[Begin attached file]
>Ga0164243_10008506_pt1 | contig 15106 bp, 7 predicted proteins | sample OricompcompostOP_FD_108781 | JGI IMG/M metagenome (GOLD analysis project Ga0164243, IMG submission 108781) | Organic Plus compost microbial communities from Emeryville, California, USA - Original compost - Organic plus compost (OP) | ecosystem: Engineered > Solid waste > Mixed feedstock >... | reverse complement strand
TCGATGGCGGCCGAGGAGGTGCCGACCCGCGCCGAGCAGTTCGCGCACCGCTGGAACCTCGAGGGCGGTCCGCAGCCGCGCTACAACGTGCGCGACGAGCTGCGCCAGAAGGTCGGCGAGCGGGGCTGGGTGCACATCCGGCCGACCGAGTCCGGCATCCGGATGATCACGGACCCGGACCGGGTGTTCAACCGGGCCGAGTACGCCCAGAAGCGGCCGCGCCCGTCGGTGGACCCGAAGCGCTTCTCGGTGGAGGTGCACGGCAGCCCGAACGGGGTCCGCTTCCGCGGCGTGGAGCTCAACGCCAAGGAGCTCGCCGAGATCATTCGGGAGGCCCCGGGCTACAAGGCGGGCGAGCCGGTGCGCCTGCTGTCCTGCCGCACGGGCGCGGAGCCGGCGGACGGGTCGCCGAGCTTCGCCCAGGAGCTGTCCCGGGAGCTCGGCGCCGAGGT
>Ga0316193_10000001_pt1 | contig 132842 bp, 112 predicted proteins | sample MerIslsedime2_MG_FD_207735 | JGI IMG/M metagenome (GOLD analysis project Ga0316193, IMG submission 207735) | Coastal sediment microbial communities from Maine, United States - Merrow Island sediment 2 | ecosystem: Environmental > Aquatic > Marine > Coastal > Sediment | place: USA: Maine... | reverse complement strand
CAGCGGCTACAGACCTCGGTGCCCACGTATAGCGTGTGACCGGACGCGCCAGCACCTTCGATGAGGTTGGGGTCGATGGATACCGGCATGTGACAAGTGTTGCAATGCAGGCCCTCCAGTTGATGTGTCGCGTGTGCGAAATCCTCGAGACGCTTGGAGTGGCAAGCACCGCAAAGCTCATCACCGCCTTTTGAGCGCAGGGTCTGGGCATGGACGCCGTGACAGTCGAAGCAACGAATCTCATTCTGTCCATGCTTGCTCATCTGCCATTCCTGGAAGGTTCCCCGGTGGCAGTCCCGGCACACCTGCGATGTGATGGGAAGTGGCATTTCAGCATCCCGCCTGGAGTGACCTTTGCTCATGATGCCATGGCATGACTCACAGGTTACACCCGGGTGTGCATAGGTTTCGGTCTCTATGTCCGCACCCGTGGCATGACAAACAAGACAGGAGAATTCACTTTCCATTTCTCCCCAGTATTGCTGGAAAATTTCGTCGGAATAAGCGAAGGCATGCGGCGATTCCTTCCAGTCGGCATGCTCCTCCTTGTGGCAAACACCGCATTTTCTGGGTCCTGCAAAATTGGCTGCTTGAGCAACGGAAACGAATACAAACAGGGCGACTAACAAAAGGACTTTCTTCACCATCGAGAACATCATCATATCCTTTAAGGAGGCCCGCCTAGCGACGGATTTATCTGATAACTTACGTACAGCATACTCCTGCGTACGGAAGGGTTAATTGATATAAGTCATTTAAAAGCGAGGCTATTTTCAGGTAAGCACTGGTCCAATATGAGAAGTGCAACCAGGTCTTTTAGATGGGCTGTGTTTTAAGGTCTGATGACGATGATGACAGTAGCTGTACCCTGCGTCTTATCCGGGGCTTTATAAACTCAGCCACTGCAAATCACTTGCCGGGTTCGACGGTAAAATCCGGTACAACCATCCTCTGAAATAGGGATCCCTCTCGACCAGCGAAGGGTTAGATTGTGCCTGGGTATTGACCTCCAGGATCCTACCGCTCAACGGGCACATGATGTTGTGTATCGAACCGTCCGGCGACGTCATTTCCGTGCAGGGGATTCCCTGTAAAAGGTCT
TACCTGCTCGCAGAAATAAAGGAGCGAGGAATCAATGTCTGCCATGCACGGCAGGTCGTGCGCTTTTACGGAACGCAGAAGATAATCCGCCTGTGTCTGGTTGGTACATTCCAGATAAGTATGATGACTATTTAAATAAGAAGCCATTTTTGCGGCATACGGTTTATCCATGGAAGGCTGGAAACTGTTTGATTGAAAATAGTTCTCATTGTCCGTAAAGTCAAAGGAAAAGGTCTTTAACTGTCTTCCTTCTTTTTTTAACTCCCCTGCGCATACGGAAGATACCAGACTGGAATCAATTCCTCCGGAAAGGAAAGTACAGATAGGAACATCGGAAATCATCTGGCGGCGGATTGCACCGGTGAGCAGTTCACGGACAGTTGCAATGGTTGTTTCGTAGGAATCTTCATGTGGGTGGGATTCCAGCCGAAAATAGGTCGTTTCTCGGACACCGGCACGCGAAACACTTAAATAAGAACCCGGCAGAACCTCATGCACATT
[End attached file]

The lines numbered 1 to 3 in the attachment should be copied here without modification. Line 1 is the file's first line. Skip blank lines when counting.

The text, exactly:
>Ga0164243_10008506_pt1 | contig 15106 bp, 7 predicted proteins | sample OricompcompostOP_FD_108781 | JGI IMG/M metagenome (GOLD analysis project Ga0164243, IMG submission 108781) | Organic Plus compost microbial communities from Emeryville, California, USA - Original compost - Organic plus compost (OP) | ecosystem: Engineered > Solid waste > Mixed feedstock >... | reverse complement strand
TCGATGGCGGCCGAGGAGGTGCCGACCCGCGCCGAGCAGTTCGCGCACCGCTGGAACCTCGAGGGCGGTCCGCAGCCGCGCTACAACGTGCGCGACGAGCTGCGCCAGAAGGTCGGCGAGCGGGGCTGGGTGCACATCCGGCCGACCGAGTCCGGCATCCGGATGATCACGGACCCGGACCGGGTGTTCAACCGGGCCGAGTACGCCCAGAAGCGGCCGCGCCCGTCGGTGGACCCGAAGCGCTTCTCGGTGGAGGTGCACGGCAGCCCGAACGGGGTCCGCTTCCGCGGCGTGGAGCTCAACGCCAAGGAGCTCGCCGAGATCATTCGGGAGGCCCCGGGCTACAAGGCGGGCGAGCCGGTGCGCCTGCTGTCCTGCCGCACGGGCGCGGAGCCGGCGGACGGGTCGCCGAGCTTCGCCCAGGAGCTGTCCCGGGAGCTCGGCGCCGAGGT
>Ga0316193_10000001_pt1 | contig 132842 bp, 112 predicted proteins | sample MerIslsedime2_MG_FD_207735 | JGI IMG/M metagenome (GOLD analysis project Ga0316193, IMG submission 207735) | Coastal sediment microbial communities from Maine, United States - Merrow Island sediment 2 | ecosystem: Environmental > Aquatic > Marine > Coastal > Sediment | place: USA: Maine... | reverse complement strand